Session at the 9th International Conference on Urban History, Lyon, 27 – 30 August 2008 organized by the European Association for Urban History (EAUH)
Deadline: 1 November 2007
Big Buildings - Concepts of Competition and Order since the 19th Century
Large-scale buildings characterize the appearance of the city. They draw special attention, communicate meaning, arouse admiration and pride as well as fear and jealousy. They are the objects and results of social-political and economically motivated competition on both local and global level.
Since the 19th century, new building materials (steel, glass, concrete) as well as modern techniques allow the realization of novel dimensions in space and height. Simultaneously, cities increased and became more complex. Urban scales and viewing habits changed radically. New social needs arose. Large-scale buildings restructure and organize the urban space and give shape to new cultural requirements.
Planning and realization of large-scale buildings are subject to multifaceted economic processes and evoke broad political, social and cultural discussions. Therefore, the study of large-scale constructions can be particularly informative for the interpretation of social and cultural preferences, proceedings and ways of perception in the 19th and 20th century.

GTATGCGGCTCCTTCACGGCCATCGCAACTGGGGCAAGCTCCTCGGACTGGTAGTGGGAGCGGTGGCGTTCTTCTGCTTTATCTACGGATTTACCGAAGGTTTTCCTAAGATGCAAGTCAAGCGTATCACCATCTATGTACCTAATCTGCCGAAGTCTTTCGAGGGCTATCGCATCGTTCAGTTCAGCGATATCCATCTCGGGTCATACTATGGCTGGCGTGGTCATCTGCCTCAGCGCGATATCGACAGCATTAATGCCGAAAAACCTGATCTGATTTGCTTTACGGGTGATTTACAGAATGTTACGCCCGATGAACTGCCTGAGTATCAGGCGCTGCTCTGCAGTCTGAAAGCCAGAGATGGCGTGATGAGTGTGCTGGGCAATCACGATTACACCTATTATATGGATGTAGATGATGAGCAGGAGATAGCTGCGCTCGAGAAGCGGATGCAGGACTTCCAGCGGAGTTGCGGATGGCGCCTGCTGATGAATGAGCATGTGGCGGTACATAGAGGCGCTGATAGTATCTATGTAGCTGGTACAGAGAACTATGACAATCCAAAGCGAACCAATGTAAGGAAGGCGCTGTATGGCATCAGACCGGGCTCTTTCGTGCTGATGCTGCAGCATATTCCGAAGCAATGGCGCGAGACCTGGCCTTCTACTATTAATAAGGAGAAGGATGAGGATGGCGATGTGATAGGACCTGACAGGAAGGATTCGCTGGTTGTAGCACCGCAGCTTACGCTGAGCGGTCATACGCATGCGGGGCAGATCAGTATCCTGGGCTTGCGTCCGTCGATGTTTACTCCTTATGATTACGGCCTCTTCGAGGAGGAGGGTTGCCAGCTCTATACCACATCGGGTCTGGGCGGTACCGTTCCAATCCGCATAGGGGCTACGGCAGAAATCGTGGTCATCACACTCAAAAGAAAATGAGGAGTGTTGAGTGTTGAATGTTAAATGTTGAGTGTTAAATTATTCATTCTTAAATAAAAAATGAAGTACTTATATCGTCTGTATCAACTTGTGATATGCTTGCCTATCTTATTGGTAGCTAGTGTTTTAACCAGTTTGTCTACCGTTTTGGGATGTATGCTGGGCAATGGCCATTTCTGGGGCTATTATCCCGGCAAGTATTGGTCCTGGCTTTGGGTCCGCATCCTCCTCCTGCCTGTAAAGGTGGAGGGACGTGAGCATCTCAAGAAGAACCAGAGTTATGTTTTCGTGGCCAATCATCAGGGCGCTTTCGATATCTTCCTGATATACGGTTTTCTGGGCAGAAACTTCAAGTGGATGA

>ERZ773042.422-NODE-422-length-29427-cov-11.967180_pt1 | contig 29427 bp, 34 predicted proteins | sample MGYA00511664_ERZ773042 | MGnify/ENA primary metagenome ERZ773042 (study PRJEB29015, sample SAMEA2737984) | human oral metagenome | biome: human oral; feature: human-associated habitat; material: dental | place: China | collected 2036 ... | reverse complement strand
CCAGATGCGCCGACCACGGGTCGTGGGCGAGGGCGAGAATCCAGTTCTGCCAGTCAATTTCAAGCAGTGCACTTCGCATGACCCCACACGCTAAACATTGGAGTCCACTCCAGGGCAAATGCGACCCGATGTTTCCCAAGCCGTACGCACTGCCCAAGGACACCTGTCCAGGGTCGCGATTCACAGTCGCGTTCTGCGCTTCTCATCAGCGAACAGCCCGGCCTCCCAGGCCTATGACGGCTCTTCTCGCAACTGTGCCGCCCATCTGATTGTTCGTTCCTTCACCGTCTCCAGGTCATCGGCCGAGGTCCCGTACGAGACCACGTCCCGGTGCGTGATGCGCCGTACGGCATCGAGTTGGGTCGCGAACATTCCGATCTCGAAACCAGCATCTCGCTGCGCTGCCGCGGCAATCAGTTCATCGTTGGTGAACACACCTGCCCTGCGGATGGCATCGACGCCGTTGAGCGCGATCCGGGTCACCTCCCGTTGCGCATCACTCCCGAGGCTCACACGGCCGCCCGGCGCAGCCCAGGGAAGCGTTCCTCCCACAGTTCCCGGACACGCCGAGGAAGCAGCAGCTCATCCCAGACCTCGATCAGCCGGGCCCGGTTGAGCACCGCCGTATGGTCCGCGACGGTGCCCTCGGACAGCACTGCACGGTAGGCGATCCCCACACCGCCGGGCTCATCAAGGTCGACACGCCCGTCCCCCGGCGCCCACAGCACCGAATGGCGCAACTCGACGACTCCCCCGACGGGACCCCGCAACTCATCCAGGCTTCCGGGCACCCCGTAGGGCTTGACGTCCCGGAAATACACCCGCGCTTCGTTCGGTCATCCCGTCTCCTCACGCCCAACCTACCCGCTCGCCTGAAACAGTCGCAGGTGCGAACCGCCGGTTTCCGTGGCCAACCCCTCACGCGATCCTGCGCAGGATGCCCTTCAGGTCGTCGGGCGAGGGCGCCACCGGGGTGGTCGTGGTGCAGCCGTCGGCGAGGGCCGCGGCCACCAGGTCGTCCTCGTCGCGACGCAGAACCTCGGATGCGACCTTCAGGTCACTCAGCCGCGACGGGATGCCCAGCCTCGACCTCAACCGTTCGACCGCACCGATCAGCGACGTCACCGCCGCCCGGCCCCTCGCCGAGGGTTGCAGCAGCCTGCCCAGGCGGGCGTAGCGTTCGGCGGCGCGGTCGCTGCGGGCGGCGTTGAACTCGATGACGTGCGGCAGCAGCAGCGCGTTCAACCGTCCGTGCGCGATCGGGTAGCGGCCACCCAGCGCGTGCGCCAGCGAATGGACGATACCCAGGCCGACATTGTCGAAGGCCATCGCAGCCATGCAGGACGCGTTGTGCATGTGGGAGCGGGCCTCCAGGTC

We invite studies on the social-political-economic and cultural context of planning, production and the use of large-scale buildings, to be focussed on architectural-spatial concepts of urban development, economic processes, urban debates, configurations of parties involved etc., covering the period from the 19th century until the recent past. In order to establish and evaluate relationships between spatial architectonic objects and urban structures as well as economic, social-political and cultural conditions, multi-disciplinal accesses are required and warmly invited.
If you are interested in participating in this session
please place an abstract of your paper (up to 500 words) and a short CV not later than 1 November 2007 on the conference website:
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